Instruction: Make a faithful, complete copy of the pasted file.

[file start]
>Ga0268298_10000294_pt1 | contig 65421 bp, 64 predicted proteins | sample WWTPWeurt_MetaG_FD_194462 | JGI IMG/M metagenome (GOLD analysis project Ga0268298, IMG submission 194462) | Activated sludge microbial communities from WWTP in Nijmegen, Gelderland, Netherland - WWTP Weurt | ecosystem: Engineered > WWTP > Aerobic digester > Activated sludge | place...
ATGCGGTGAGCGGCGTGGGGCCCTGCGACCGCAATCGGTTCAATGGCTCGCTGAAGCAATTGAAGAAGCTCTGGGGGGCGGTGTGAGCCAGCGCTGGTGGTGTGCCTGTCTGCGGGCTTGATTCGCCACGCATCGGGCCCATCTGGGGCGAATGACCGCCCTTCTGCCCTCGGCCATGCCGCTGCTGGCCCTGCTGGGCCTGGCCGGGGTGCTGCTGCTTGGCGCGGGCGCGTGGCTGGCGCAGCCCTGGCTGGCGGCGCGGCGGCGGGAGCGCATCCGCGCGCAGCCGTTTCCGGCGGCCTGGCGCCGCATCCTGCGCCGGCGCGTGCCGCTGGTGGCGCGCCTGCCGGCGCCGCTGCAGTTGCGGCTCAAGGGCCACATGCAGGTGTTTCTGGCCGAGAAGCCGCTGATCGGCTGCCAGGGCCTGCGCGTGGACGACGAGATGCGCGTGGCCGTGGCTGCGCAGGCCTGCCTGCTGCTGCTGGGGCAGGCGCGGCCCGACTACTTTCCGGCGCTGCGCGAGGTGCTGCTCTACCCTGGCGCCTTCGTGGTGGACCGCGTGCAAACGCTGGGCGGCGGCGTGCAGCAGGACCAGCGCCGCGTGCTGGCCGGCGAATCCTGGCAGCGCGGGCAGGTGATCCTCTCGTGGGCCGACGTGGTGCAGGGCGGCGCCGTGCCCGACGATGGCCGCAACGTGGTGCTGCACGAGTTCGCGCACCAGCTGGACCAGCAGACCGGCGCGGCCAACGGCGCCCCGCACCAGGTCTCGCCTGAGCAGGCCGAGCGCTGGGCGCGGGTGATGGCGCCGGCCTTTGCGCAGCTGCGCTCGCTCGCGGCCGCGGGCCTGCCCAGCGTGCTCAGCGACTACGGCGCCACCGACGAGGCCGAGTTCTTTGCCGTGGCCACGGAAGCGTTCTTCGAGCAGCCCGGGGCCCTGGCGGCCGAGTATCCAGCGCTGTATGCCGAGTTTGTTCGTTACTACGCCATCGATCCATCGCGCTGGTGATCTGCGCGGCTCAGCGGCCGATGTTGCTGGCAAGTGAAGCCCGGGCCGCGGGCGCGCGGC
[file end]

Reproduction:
>Ga0268298_10000294_pt1 | contig 65421 bp, 64 predicted proteins | sample WWTPWeurt_MetaG_FD_194462 | JGI IMG/M metagenome (GOLD analysis project Ga0268298, IMG submission 194462) | Activated sludge microbial communities from WWTP in Nijmegen, Gelderland, Netherland - WWTP Weurt | ecosystem: Engineered > WWTP > Aerobic digester > Activated sludge | place...
ATGCGGTGAGCGGCGTGGGGCCCTGCGACCGCAATCGGTTCAATGGCTCGCTGAAGCAATTGAAGAAGCTCTGGGGGGCGGTGTGAGCCAGCGCTGGTGGTGTGCCTGTCTGCGGGCTTGATTCGCCACGCATCGGGCCCATCTGGGGCGAATGACCGCCCTTCTGCCCTCGGCCATGCCGCTGCTGGCCCTGCTGGGCCTGGCCGGGGTGCTGCTGCTTGGCGCGGGCGCGTGGCTGGCGCAGCCCTGGCTGGCGGCGCGGCGGCGGGAGCGCATCCGCGCGCAGCCGTTTCCGGCGGCCTGGCGCCGCATCCTGCGCCGGCGCGTGCCGCTGGTGGCGCGCCTGCCGGCGCCGCTGCAGTTGCGGCTCAAGGGCCACATGCAGGTGTTTCTGGCCGAGAAGCCGCTGATCGGCTGCCAGGGCCTGCGCGTGGACGACGAGATGCGCGTGGCCGTGGCTGCGCAGGCCTGCCTGCTGCTGCTGGGGCAGGCGCGGCCCGACTACTTTCCGGCGCTGCGCGAGGTGCTGCTCTACCCTGGCGCCTTCGTGGTGGACCGCGTGCAAACGCTGGGCGGCGGCGTGCAGCAGGACCAGCGCCGCGTGCTGGCCGGCGAATCCTGGCAGCGCGGGCAGGTGATCCTCTCGTGGGCCGACGTGGTGCAGGGCGGCGCCGTGCCCGACGATGGCCGCAACGTGGTGCTGCACGAGTTCGCGCACCAGCTGGACCAGCAGACCGGCGCGGCCAACGGCGCCCCGCACCAGGTCTCGCCTGAGCAGGCCGAGCGCTGGGCGCGGGTGATGGCGCCGGCCTTTGCGCAGCTGCGCTCGCTCGCGGCCGCGGGCCTGCCCAGCGTGCTCAGCGACTACGGCGCCACCGACGAGGCCGAGTTCTTTGCCGTGGCCACGGAAGCGTTCTTCGAGCAGCCCGGGGCCCTGGCGGCCGAGTATCCAGCGCTGTATGCCGAGTTTGTTCGTTACTACGCCATCGATCCATCGCGCTGGTGATCTGCGCGGCTCAGCGGCCGATGTTGCTGGCAAGTGAAGCCCGGGCCGCGGGCGCGCGGC